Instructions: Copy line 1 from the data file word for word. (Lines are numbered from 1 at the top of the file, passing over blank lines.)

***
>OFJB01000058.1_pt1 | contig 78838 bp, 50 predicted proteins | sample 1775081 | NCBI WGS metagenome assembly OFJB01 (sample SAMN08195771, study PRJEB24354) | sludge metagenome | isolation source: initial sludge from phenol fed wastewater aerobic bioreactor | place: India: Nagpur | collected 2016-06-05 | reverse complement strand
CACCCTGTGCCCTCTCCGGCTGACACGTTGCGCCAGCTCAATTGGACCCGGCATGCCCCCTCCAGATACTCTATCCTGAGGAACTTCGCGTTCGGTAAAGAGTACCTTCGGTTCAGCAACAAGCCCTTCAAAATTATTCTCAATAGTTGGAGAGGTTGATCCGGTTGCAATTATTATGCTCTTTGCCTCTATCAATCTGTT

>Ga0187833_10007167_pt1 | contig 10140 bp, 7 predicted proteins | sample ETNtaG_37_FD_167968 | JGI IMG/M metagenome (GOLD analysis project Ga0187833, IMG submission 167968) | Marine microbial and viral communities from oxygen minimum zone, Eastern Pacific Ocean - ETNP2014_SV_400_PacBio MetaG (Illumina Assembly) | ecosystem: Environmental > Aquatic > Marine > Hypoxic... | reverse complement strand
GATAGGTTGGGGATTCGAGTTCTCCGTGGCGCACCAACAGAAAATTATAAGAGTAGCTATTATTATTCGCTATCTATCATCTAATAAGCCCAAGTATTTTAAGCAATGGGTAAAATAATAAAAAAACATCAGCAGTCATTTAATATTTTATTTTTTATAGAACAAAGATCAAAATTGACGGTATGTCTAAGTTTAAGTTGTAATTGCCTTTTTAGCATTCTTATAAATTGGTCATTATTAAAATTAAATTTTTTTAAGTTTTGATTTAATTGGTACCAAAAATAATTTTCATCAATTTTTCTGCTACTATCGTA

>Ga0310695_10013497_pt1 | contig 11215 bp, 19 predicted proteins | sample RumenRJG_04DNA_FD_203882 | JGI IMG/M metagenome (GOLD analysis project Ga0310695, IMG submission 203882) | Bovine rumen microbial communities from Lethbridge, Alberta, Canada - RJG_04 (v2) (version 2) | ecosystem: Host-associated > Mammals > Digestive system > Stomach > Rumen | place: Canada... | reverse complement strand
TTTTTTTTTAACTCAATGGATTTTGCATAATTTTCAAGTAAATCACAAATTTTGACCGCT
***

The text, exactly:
>OFJB01000058.1_pt1 | contig 78838 bp, 50 predicted proteins | sample 1775081 | NCBI WGS metagenome assembly OFJB01 (sample SAMN08195771, study PRJEB24354) | sludge metagenome | isolation source: initial sludge from phenol fed wastewater aerobic bioreactor | place: India: Nagpur | collected 2016-06-05 | reverse complement strand